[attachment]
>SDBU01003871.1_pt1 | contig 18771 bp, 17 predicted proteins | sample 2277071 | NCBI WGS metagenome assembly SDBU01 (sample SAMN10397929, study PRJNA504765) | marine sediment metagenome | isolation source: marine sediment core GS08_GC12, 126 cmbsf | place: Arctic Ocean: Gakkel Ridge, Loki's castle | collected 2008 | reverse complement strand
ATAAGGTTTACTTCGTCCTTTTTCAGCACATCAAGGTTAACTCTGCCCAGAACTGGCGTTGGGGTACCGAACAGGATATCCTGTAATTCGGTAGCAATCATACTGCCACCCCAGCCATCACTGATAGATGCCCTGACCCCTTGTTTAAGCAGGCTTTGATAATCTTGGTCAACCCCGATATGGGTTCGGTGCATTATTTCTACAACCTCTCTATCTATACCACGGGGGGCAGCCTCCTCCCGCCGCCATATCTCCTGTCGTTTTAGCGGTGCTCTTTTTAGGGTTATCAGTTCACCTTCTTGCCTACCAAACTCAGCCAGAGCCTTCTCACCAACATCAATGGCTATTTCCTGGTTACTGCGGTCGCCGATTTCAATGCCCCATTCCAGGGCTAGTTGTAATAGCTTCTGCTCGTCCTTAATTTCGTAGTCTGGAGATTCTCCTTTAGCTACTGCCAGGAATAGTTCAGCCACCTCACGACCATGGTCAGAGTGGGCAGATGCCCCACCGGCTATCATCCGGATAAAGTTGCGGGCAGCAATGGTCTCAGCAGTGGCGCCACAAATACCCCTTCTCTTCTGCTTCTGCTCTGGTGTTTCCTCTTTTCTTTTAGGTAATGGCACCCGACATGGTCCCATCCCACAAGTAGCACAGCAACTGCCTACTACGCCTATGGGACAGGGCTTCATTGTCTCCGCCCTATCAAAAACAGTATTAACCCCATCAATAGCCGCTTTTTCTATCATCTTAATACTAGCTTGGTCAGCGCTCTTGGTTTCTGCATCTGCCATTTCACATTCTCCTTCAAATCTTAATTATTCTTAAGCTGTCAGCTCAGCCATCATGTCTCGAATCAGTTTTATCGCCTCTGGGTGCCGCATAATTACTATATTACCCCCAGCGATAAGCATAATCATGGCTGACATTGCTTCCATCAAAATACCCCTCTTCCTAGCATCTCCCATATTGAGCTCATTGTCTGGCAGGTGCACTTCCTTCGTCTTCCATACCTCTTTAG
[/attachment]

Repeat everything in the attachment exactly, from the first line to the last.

>SDBU01003871.1_pt1 | contig 18771 bp, 17 predicted proteins | sample 2277071 | NCBI WGS metagenome assembly SDBU01 (sample SAMN10397929, study PRJNA504765) | marine sediment metagenome | isolation source: marine sediment core GS08_GC12, 126 cmbsf | place: Arctic Ocean: Gakkel Ridge, Loki's castle | collected 2008 | reverse complement strand
ATAAGGTTTACTTCGTCCTTTTTCAGCACATCAAGGTTAACTCTGCCCAGAACTGGCGTTGGGGTACCGAACAGGATATCCTGTAATTCGGTAGCAATCATACTGCCACCCCAGCCATCACTGATAGATGCCCTGACCCCTTGTTTAAGCAGGCTTTGATAATCTTGGTCAACCCCGATATGGGTTCGGTGCATTATTTCTACAACCTCTCTATCTATACCACGGGGGGCAGCCTCCTCCCGCCGCCATATCTCCTGTCGTTTTAGCGGTGCTCTTTTTAGGGTTATCAGTTCACCTTCTTGCCTACCAAACTCAGCCAGAGCCTTCTCACCAACATCAATGGCTATTTCCTGGTTACTGCGGTCGCCGATTTCAATGCCCCATTCCAGGGCTAGTTGTAATAGCTTCTGCTCGTCCTTAATTTCGTAGTCTGGAGATTCTCCTTTAGCTACTGCCAGGAATAGTTCAGCCACCTCACGACCATGGTCAGAGTGGGCAGATGCCCCACCGGCTATCATCCGGATAAAGTTGCGGGCAGCAATGGTCTCAGCAGTGGCGCCACAAATACCCCTTCTCTTCTGCTTCTGCTCTGGTGTTTCCTCTTTTCTTTTAGGTAATGGCACCCGACATGGTCCCATCCCACAAGTAGCACAGCAACTGCCTACTACGCCTATGGGACAGGGCTTCATTGTCTCCGCCCTATCAAAAACAGTATTAACCCCATCAATAGCCGCTTTTTCTATCATCTTAATACTAGCTTGGTCAGCGCTCTTGGTTTCTGCATCTGCCATTTCACATTCTCCTTCAAATCTTAATTATTCTTAAGCTGTCAGCTCAGCCATCATGTCTCGAATCAGTTTTATCGCCTCTGGGTGCCGCATAATTACTATATTACCCCCAGCGATAAGCATAATCATGGCTGACATTGCTTCCATCAAAATACCCCTCTTCCTAGCATCTCCCATATTGAGCTCATTGTCTGGCAGGTGCACTTCCTTCGTCTTCCATACCTCTTTAG